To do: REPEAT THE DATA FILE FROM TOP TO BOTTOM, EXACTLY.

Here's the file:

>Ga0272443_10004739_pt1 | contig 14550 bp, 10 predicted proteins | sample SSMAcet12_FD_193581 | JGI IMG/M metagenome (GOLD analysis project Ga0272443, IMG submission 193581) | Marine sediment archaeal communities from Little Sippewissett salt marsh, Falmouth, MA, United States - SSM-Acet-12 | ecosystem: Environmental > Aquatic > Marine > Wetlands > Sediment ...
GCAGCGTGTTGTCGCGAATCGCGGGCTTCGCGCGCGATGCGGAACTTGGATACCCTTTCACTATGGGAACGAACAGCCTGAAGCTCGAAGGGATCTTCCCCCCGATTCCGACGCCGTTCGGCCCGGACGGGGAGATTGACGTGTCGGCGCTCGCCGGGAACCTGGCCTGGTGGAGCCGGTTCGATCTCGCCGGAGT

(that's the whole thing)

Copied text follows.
>Ga0272443_10004739_pt1 | contig 14550 bp, 10 predicted proteins | sample SSMAcet12_FD_193581 | JGI IMG/M metagenome (GOLD analysis project Ga0272443, IMG submission 193581) | Marine sediment archaeal communities from Little Sippewissett salt marsh, Falmouth, MA, United States - SSM-Acet-12 | ecosystem: Environmental > Aquatic > Marine > Wetlands > Sediment ...
GCAGCGTGTTGTCGCGAATCGCGGGCTTCGCGCGCGATGCGGAACTTGGATACCCTTTCACTATGGGAACGAACAGCCTGAAGCTCGAAGGGATCTTCCCCCCGATTCCGACGCCGTTCGGCCCGGACGGGGAGATTGACGTGTCGGCGCTCGCCGGGAACCTGGCCTGGTGGAGCCGGTTCGATCTCGCCGGAGT